Posts Tagged ‘flowers’

Many times we read an obituary and we wonder about the cause of death. Sometimes the family will request donations to a particular organization. In lieu of flowers. That helps one suss out the cause of death. Well, not always. My father did not die because of food even though we requested donations to the Rhode Island Food Bank. Laugh out loud.

Other times it is just spelled right out for you. There was a recent obituary here in New England. There was absolutely no guessing about why this young fifteen year old died.

His family wrote an obituary that was just heart breaking.

Connor Francis Tronerud, 15, took his own life on Monday, December 4th, after struggling with bullying from peers. 

That was the beginning of an obituary for a child who was loved. This was an obituary that never should have been written. Never.

At home, Connor could most commonly be found “chillaxing” in his room with his iPad, Nintendo, and peanut butter cookies. He enjoyed going on hikes with his father; he looked to his mother for support as a confidant. He didn’t hesitate to ask his brother to borrow his credit card for online shopping. 

There is more, of course. Hard to sum up a person’s life in an obituary. So most folks usually stick to the facts rather than descriptions of personality and accomplishments.

He was an altar boy, had the highest GPA ever earned at his school and was a member of the National Junior Honor Society.

See Connor’s full obituary here.

This obituary captured the essence of Connor. For us. His family was sharing him with us. So we know that he was loved. That he was smart. That he was involved.

That this could happen to anyone. That bullying is real.

It’s not new. Behaviors are never really new. Ask a psychiatrist or a priest and they will tell you that they’ve heard it all. Nothing about human behavior is new.

But social media has opened the floodgates. And made it worse. Because there is no safe place. In order to recover or get assistance.

I read one comment from a man named Matt on the family’s fundraising page.

This saddens and frustrates me. I really don’t get the benefit of social media for teenagers. Most adults can’t even handle it responsibly. Kids like this, who probably already get picked on all day long during school hours, get sucked in to getting slammed on social media instead of discovering who and what in life motivates and fulfills them. No sure what the answer is.

I’m with that guy. I do not know the answer. But Connor’s family is raising money to fund bullying prevention. I sincerely hope that their efforts will assist young people and prevent another death. Maybe find an answer.

I honestly cannot imagine the family’s pain. Cannot. A nightmare of the worst kind.

This is their intro on the fund raising page.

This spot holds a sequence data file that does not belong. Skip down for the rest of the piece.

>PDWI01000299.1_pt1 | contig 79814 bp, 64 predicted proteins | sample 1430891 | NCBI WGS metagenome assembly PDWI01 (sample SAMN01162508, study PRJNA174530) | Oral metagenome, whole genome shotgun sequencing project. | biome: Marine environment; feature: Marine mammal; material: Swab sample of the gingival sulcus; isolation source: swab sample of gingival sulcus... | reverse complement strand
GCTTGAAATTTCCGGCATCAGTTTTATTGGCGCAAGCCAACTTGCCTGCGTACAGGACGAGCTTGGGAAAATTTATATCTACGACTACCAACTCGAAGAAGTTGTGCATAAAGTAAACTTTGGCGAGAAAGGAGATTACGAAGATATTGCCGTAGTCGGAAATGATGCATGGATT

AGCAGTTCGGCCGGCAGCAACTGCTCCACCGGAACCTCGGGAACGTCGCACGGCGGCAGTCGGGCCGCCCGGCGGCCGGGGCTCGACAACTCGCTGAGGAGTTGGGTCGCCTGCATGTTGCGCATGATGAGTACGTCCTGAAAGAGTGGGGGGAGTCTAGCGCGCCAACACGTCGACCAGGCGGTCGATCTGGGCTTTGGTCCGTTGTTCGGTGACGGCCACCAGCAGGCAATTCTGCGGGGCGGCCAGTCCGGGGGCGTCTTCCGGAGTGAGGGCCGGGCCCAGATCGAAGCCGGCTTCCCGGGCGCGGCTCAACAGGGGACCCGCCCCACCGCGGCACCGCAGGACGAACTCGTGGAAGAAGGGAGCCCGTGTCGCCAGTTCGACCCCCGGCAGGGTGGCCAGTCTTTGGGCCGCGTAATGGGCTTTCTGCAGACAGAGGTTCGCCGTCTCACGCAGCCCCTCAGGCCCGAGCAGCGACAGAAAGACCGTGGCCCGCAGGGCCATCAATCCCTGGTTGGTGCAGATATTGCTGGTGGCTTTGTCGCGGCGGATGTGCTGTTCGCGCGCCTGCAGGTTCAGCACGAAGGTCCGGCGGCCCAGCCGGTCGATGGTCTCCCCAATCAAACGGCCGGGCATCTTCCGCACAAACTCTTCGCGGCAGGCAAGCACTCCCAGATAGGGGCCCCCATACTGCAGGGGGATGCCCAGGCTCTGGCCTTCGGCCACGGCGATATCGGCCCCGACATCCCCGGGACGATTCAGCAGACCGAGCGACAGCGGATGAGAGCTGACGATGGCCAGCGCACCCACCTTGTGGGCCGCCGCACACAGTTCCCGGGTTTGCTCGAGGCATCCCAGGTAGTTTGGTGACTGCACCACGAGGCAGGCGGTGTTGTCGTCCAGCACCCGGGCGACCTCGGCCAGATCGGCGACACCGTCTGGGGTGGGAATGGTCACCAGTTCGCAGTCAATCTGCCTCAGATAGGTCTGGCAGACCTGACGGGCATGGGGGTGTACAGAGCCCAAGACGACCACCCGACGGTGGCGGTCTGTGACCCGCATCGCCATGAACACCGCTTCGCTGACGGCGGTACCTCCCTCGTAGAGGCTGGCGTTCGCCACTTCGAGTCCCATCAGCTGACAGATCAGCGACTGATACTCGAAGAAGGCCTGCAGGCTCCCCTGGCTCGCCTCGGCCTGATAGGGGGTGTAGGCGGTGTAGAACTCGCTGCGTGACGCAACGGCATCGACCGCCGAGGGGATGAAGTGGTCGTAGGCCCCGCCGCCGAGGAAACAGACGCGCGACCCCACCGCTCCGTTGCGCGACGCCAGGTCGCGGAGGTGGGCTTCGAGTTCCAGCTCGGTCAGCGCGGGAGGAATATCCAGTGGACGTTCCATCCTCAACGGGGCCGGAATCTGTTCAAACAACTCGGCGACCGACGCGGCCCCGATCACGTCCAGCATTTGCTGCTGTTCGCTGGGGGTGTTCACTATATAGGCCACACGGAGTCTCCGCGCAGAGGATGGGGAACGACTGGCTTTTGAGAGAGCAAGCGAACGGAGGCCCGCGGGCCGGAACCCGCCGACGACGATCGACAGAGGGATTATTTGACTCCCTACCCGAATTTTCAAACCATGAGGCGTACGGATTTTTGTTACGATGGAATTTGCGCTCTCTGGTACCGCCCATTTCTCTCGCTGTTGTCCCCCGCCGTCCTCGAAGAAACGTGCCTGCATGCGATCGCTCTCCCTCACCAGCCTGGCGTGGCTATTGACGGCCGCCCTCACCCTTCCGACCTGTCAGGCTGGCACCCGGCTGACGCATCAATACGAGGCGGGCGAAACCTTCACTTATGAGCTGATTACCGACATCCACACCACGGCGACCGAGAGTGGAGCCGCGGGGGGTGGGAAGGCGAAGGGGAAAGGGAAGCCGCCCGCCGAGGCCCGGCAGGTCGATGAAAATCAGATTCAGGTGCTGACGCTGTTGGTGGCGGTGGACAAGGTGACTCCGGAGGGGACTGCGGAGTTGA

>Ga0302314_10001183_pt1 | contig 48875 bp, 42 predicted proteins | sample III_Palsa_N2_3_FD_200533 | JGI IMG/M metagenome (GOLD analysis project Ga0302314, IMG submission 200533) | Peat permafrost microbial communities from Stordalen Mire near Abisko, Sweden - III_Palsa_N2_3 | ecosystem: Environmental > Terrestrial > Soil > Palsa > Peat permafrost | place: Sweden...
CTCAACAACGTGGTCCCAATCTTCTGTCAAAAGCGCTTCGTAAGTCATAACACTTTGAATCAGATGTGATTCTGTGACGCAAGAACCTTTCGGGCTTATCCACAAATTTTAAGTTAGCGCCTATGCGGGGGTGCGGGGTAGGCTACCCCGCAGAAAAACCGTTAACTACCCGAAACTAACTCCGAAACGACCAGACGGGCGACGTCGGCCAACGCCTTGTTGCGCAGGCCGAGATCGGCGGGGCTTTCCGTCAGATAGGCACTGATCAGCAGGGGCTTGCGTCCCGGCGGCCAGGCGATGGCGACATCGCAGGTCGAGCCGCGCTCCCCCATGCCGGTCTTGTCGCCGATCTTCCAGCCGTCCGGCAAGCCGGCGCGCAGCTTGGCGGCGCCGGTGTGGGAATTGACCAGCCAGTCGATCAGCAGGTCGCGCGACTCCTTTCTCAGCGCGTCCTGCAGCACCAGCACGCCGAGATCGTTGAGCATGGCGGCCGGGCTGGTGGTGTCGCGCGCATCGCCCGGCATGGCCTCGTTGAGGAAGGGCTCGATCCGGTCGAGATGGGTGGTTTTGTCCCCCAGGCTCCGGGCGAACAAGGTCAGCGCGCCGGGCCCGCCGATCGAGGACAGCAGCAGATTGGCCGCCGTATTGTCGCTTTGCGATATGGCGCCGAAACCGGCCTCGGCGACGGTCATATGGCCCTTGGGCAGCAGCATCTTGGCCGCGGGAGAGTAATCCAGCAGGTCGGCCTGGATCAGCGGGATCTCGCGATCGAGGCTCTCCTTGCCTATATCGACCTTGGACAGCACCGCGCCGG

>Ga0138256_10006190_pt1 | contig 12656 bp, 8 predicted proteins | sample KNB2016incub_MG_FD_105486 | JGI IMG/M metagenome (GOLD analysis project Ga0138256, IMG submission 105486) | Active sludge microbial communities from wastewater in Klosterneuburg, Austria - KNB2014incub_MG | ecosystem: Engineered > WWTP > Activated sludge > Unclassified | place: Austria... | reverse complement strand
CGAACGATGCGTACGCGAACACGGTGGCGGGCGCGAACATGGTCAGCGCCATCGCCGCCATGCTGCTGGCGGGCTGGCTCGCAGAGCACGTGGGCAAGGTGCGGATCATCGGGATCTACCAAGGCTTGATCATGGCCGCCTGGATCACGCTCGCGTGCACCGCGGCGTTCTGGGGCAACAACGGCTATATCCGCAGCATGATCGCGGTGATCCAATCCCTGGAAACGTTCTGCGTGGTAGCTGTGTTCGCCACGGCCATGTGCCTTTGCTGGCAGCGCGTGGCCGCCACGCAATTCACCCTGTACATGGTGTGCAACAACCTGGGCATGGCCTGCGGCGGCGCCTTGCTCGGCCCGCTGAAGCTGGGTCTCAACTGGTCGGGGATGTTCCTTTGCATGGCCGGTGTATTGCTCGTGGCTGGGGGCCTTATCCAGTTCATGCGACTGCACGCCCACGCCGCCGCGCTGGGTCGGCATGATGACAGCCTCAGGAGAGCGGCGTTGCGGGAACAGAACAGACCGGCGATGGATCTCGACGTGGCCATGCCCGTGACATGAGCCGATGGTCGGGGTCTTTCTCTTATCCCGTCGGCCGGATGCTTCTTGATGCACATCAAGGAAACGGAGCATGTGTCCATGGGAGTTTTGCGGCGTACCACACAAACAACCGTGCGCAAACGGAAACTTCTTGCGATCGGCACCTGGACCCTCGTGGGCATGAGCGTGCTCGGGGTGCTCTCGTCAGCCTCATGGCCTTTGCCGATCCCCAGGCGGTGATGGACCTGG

Connor was a dynamic, witty, unforgettable young man. He was also an intensely private person. As he transitioned into adolescence, he struggled with peers invading that privacy in order to provoke a response . He had many spaces in which he felt safe and nurtured; others – including social media – proved overwhelming and harmful.   

No child should suffer marginalization; at the same time, the complexities of a “connected” world and its pathways to poor decisions can be difficult for adults and teens to navigate. As a result, the Tronerud family is committed to directing memorial resources towards funding for bullying prevention and self-harm awareness education in their area. The more we can equip peers, coaches, teachers, mentors, and friends to bolster those who are isolated, the more lives can be saved, and the sooner healing can begin. 

Thank you for offering your support to this worthy cause.

I wish you and your families a safe and secure place. Always continue to encourage kindness, compassion and caring in our children.

 

 

 

 

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More photos. You can see I have been on the go! This past week has been particularly busy but I still managed to squeeze in some of the fun stuff.

These were taken in Chinatown. In Kuala Lumpur. I tend to post the shots that I deem interesting. Or beautiful.

Chinatown is great. Vibrant and chaotic. There is certainly more to it than my photographs. Good and bad.

It does have its fair share of odors. That could make any garbage man blanch or take pause. And I am not talking about the smoky aroma of chestnuts roasting in their big machines on the corner! Cutting through some alleys I just tell folks, “Do not breathe and do not look the chickens directly in the eyes.”

It’s also not a place you want to lose a sandal or a flip-flop. Lots of moisture and whatnot on the ground.

I came home with bumps on my forearm. It has the appearance of a two (out of four) pronged TB Tine test reaction. Flea bites? It’s possible since I walked up three dark, dank flights of stairs in a building off the main drag. It was littered with bottles and butts. And those were the good pieces of litter. I was expecting a rat or two. All that for a secret hideaway of real leather purses. As opposed to the fake purses that are sold aplenty.

There is a lot going on and I do enjoy it from time to time. Here are the photos.

Main drag in Chinatown.

Main drag in Chinatown

Christmas Shop

Christmas Shop

So Colorful!

So Colorful!

'Tis the Season

‘Tis the Season

star

ball

Bead Shop

Bead Shop

Beads

Beads

A-Z

A-Z

Imagine how many words?

Imagine how many words?

In the shop

In the shop

Roses

Roses

Red, white and blue flowers

Red, white and blue flowers

Sunflowers

Sunflowers

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